The White Maiden
It is now centuries since a young noble of the neighbourhood was hunting in the valleys which lie behind the hills that skirt the Rhine opposite the ancient town of St. Goar. In the heat of the pursuit he followed the game to the foot of the acclivity on which are seated the ruins of Thurnberg, and there it disappeared all at once from his view. It was the noon of a midsummer day, and the sun shone down on him with all its strength. Despairing of being able to find the object of his pursuit, he determined to clamber up the steep hillside, and seek shelter and repose in the shadow of the old castle, or, mayhap, in one of its many crumbling chambers. With much labour he succeeded in reaching the summit, and there, fatigued with his toil, and parched with a burning thirst, he flung himself on the ground beneath one of the huge towers, some of whose remains still rear their heads on high, and stretched out his tired limbs in the full enjoyment of rest.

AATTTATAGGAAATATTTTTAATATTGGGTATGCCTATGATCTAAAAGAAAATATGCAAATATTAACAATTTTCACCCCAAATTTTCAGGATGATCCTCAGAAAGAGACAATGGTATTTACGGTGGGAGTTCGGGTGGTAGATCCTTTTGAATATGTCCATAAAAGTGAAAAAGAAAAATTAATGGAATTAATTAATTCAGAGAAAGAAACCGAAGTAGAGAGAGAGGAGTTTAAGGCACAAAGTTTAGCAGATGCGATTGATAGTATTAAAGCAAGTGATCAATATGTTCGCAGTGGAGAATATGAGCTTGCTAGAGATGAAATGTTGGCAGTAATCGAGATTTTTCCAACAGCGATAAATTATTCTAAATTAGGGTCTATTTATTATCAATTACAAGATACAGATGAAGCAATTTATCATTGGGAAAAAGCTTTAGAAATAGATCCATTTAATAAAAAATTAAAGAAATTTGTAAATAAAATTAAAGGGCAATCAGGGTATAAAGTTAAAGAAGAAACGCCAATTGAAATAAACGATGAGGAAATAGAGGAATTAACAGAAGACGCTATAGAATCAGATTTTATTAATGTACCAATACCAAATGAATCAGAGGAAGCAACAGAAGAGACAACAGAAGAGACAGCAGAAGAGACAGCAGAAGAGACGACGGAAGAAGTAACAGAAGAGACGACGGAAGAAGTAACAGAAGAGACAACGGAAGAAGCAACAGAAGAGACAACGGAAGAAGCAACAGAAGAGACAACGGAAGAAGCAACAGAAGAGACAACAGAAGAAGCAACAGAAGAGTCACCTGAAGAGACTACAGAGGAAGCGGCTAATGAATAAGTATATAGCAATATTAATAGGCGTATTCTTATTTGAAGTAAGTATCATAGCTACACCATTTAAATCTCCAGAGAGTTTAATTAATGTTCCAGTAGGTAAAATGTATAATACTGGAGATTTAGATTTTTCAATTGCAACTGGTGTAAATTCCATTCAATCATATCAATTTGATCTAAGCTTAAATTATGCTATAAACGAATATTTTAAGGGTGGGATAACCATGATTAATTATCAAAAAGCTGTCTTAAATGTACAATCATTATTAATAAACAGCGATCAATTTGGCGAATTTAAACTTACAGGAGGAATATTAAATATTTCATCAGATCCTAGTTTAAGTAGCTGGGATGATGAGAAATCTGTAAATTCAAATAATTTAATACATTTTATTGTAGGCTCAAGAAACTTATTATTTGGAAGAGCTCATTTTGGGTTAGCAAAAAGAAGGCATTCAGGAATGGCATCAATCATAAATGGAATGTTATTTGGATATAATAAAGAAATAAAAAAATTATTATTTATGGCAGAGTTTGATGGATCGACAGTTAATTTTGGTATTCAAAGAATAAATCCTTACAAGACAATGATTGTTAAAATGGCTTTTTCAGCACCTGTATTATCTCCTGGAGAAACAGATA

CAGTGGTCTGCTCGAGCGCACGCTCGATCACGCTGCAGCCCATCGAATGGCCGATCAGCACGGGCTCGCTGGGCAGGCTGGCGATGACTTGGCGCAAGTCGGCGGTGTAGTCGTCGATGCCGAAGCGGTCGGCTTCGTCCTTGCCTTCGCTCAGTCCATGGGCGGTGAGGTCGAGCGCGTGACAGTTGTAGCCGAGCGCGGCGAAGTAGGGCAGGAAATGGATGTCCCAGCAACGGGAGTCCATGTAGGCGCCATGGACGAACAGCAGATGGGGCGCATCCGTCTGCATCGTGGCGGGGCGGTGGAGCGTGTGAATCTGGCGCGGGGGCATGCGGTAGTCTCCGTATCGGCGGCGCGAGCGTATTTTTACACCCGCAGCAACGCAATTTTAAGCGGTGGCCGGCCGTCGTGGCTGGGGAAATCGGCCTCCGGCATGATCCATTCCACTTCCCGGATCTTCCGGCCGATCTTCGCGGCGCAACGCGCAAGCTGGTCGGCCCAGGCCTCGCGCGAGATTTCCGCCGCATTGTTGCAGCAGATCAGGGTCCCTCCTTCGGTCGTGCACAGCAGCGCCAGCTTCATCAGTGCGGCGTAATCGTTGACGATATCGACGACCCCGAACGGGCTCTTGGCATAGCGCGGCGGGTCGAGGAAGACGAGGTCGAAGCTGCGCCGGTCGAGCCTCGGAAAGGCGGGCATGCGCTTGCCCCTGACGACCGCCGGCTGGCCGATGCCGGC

"Now," said he, as he wiped the perspiration from his brow,—"now could I be happy indeed, if some kind being would bring me a beaker of the cool wine, which, they say, is ages old, down there in the cellars of this castle."
He had scarce spoken the words when a most beautiful maiden stepped forth from a cleft in the ivy-covered ruin, bearing in one hand a huge silver beaker of an antique form, full to the very brim of foaming wine. In her other hand she held a large bunch of keys of all sizes. She was clad in white from head to foot, her hair was flaxen, her skin was like a lily, and she had such loving eyes that they at once won the heart of the young noble.
"Here," said she, handing him the beaker, "thy wish is granted. Drink and be satisfied."
His heart leaped within him with joy at her condescension, and he emptied the contents of the goblet at a single draught. All the while she looked at him in such a manner as to intoxicate his very soul, so kindly and confidential were her glances. The wine coursed through his veins like liquid fire, his heart soon burned with love for the maiden, and the fever of his blood was by no means appeased by the furtive looks which ever and anon she cast upon him.